Sally LeBus reminisces about life in Angel Fire

Editor’s note: The following is a reprint of an article by Ellen Miller-Goins that first appeared in the Sangre de Cristo Chronicle’s 1998 Summer Enchantment magazine.

If Sally LeBus’ history in the Moreno Valley sounds a lot like the history of Angel Fire, that’s because it is the history of Angel Fire — her family founded the resort that later became the community.

In 1954, LeBus’ parents, Roy and LaVena LeBus, bought the 10,000-acre Monte Verde Ranch in the Moreno Valley. Two years later they bought Cieneguilla Ranch, adding another 15,000 acres. Both ranches were once part of the Maxwell Land Grant.

“They had cattle, they were logging and they also had a pole-treating plant (near the blinking light) for telephone poles and fence posts.

“There were several years we raised quarter horses. We had a famous stud.”

“Back in the early ’60s the cattle business was really getting bad,” LeBus says. “Dad saw what Red River and Taos were doing, ’cause we all skied,’ so he just thought, ‘Hey, maybe we could do this too.’”

The plan was to build a total year-round resort with a ski area, country club and golf course. LeBus says the family was sitting around kicking around ideas for a name when her brother had an idea.

“George said, ‘Well you know the Ute Indians called it Angel Fire’ and mom said, ‘That’s it!’

“There is an angel in the mountain. You can see it from certain areas. She’s lying down in the mountain — you can see her wings. The lift comes right over her waist. You can actually see the wing coming up and out.”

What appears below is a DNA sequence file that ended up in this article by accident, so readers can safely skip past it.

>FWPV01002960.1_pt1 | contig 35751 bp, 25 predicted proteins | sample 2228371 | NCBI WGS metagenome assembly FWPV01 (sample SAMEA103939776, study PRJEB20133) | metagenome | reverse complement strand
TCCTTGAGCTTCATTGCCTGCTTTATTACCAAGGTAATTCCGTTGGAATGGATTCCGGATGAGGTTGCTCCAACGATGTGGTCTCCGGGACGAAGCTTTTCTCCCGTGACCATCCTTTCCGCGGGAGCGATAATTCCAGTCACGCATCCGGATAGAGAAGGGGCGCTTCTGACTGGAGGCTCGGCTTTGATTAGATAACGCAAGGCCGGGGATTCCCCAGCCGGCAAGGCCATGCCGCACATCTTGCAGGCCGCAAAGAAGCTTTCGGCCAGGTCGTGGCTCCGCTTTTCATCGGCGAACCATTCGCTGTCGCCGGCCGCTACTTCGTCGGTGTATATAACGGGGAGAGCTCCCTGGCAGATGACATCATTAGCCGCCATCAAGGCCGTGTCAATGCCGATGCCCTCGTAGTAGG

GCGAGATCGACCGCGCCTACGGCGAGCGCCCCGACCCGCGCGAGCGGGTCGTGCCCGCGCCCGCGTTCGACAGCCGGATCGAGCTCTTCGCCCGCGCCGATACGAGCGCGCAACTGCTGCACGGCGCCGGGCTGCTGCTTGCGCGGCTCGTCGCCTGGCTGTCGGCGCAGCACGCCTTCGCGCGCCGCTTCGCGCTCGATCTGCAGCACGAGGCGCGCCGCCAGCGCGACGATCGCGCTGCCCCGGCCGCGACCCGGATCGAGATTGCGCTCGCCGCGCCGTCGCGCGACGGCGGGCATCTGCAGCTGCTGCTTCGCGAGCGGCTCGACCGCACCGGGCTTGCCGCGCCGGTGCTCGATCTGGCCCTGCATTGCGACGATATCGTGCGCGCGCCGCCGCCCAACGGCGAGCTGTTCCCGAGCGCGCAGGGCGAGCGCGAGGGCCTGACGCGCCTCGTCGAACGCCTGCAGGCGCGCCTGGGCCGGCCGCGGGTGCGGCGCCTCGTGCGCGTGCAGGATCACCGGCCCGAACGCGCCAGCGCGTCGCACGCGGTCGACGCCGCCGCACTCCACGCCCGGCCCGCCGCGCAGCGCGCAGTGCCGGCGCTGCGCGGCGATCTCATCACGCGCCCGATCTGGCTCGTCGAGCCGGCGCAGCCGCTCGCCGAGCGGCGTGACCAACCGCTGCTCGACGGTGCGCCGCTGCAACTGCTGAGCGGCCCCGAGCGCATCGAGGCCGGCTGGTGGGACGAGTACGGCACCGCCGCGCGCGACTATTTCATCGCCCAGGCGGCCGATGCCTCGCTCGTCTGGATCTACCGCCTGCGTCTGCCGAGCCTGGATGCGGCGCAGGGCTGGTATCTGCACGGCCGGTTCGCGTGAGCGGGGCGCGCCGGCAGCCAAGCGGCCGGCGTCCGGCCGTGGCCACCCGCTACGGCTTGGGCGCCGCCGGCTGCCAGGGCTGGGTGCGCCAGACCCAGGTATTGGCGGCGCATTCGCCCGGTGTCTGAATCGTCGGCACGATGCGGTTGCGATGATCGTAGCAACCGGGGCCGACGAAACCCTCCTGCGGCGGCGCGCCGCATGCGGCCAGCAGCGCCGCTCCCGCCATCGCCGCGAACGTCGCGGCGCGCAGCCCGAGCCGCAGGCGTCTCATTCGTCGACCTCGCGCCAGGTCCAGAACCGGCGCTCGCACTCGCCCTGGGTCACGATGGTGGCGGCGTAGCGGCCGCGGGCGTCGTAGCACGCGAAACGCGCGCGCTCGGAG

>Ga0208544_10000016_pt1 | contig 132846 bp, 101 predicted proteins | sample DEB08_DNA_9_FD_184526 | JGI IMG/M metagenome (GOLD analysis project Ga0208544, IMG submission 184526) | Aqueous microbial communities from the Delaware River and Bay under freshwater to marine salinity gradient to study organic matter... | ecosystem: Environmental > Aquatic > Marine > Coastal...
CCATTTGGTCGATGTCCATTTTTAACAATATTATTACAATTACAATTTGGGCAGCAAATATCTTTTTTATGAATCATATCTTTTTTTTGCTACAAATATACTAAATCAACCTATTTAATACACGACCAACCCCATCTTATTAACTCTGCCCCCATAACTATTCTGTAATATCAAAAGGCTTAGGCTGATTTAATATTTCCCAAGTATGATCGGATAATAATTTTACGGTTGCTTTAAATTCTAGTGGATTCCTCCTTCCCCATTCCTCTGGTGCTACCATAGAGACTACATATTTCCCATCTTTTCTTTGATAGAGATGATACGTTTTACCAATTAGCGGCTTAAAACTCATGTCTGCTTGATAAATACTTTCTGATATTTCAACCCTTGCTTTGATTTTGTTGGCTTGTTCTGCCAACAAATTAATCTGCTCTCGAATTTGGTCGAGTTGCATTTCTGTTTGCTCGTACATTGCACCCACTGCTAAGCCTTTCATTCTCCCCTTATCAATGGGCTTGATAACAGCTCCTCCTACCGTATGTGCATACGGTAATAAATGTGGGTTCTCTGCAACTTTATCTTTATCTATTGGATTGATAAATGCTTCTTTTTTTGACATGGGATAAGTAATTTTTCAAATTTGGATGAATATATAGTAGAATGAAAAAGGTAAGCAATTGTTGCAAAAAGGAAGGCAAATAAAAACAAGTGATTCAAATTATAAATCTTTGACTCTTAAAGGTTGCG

From the beginning the business was a family affair, although at that time LeBus still lived in Texas. (“I always felt a part of it,” she says.)

“My dad, my brothers and my uncle put in three chair lifts and built in half the country club,” she says. “My dad designed the first nine holes of the golf course.”

Sally LeBus and her nephew (the late) Andy LeBus. (Photo provided)

Her cousin George, an architect, designed the country club.

“Dad came up with the concept that anyone who bought lots around the Country Club, golf course, Monte Verde Lake (dad built Monte Verde Lake) and the ski area skied free and golfed free.

“It was such a struggle. My folks would say they ‘poor boy’d it.’ The winter they opened, it didn’t snow and it didn’t snow much the following year either. And that was long before snowmaking equipment. It was just such a gamble. You never knew whether you were going to have good snow or not.”

Before the boom

LeBus says her family spent every summer in the Moreno Valley when “there wasn’t anything here but Eagle Nest, Red River and Taos.

“We went horseback riding and jeep riding,” she says. “We took picnics up American Creek. On weekends we’d go to the Laguna Vista. The parents would take all us kids and we’d go in and eat — Edith Sullivan was always cooking up trout — then we’d go into the lounge and dance. We were just a dancing family. Over in Taos, we’d go to La Cocina on the Plaza.”

According to LeBus, the La Cocina’s longtime manager Cal Loving also leased and ran the ski area base lodge with his sister-in-law Bets and “all her family. That’s about the time that Bob Harney started the shovel races,” she says.

Before she came back to the Moreno Valley from Wichita Falls, Texas for good, LeBus says, “my husband and my kids and I came up a lot.

“I moved up here in ’70 (with her two daughters LaVena and Wincy), but that was about when we sold it (Angel Fire Resort). The sale was finalized in ’72 ’cause it went through two sales.

“I just kinda came home. I got my real estate license and started selling Angel Fire dirt.”

When her parents sold the resort, they kept 1,000 acres and the gorgeous ranch house at the Monte Verde Ranch, which LeBus operated as a bed and breakfast. It has since been sold.